Have you heard the one about the dead cars? No, not the ones we find in junkyards, but the ones that haven’t had life yet, thanks to the chip shortage.
These so-called “dead” cars are vehicles that have rolled off the assembly line, otherwise ready for sale, sitting in fields or on lots near the factories that produced them, just waiting for chips
The New York Times even recently recounted an anecdote from a dealer principal who took a pilgrimage to a Ford factory to see all the “dead” cars for himself.
We weren’t able to pin down a reliable estimate on how many dead cars there are sitting outside of factories, but we’re going to guess the number is a lot.
And that number is set to grow, as GM announced that plants in Indiana, Michigan, and Mexico that produce the Chevrolet Silverado and GMC Sierra will halt next week, thanks to, you guessed it, the chip shortage.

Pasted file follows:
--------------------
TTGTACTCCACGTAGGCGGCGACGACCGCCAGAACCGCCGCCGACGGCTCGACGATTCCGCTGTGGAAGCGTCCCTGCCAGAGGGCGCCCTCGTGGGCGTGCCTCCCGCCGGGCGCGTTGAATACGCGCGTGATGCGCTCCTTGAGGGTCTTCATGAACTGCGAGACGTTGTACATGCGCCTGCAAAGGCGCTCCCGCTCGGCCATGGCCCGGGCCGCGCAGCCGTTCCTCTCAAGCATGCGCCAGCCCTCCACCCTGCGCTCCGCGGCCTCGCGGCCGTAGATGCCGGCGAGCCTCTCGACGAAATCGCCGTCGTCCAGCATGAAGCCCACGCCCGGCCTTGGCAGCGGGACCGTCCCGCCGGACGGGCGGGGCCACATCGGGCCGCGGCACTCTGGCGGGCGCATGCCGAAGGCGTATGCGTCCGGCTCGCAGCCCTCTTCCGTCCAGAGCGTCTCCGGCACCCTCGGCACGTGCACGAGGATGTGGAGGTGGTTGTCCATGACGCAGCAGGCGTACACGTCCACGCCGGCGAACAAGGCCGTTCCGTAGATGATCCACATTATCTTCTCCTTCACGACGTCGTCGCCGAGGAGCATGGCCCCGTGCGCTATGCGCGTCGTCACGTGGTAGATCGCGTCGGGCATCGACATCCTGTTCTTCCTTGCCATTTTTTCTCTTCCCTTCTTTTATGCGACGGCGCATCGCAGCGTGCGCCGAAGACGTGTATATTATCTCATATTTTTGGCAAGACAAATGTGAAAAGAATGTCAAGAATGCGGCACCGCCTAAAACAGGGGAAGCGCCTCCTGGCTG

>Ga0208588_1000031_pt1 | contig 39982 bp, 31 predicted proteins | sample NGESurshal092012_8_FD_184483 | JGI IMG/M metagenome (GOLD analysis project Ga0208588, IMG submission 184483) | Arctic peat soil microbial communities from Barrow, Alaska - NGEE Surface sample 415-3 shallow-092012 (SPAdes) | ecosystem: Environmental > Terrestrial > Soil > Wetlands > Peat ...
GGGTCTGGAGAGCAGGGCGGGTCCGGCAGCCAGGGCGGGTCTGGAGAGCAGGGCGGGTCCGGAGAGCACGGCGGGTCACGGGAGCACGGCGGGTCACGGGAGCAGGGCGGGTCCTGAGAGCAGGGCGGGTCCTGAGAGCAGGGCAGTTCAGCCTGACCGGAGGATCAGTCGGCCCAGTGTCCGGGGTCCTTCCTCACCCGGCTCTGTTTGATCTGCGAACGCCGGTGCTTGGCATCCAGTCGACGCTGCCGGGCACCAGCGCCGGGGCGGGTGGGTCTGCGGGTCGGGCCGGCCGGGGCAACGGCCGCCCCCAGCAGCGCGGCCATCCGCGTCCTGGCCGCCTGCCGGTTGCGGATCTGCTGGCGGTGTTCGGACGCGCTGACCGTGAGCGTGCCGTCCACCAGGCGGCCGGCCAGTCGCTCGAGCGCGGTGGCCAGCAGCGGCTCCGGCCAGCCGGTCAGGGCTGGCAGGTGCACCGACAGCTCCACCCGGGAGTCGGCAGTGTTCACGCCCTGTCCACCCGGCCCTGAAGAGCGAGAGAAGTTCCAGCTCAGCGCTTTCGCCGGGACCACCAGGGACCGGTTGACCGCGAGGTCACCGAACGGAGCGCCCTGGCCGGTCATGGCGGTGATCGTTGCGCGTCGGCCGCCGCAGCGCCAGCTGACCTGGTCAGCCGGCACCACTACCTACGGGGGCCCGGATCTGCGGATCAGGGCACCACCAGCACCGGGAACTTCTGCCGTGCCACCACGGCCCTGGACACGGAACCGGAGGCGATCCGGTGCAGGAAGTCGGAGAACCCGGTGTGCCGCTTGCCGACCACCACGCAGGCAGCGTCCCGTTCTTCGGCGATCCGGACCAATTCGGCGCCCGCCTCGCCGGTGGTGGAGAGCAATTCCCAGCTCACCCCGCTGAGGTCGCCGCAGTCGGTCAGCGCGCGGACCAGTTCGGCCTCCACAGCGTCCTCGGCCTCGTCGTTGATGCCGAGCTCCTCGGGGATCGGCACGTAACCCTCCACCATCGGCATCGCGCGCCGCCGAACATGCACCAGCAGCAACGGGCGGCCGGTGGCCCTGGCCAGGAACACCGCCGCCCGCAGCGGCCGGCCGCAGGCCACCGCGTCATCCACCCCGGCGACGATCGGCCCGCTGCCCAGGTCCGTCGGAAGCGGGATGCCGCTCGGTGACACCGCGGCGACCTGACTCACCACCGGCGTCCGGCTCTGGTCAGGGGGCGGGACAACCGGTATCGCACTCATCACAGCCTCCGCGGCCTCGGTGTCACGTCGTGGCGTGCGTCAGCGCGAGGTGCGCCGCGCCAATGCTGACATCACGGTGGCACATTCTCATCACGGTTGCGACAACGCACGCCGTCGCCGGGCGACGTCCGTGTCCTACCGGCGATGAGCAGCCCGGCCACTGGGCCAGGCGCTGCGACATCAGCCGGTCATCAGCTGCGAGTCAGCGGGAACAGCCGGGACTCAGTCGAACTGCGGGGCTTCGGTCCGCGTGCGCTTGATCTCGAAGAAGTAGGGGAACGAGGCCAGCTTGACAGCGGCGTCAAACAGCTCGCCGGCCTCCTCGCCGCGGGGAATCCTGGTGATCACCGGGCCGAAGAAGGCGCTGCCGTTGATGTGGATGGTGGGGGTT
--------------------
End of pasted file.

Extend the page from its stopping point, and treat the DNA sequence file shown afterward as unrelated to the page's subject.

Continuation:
GM had so far avoided chip-related shutdowns by skipping some features, and by … building some trucks and adding the chips in later. See how that “dead” car anecdote links to today’s news story?
Of course, halting production is a step beyond finishing vehicles and letting them sit until the chip cavalry arrives.
“The global semiconductor shortage remains complex and very fluid, but GM’s global purchasing and supply chain, engineering and manufacturing teams continue to find creative solutions and make strides working with the supply base to minimize the impact to our highest-demand and capacity-constrained vehicles, including full-size trucks and SUVs for our customers,” the company said in a statement.
Leaving vehicles partially finished and cutting out certain features are just two solutions for automakers struggling through an unusual time.
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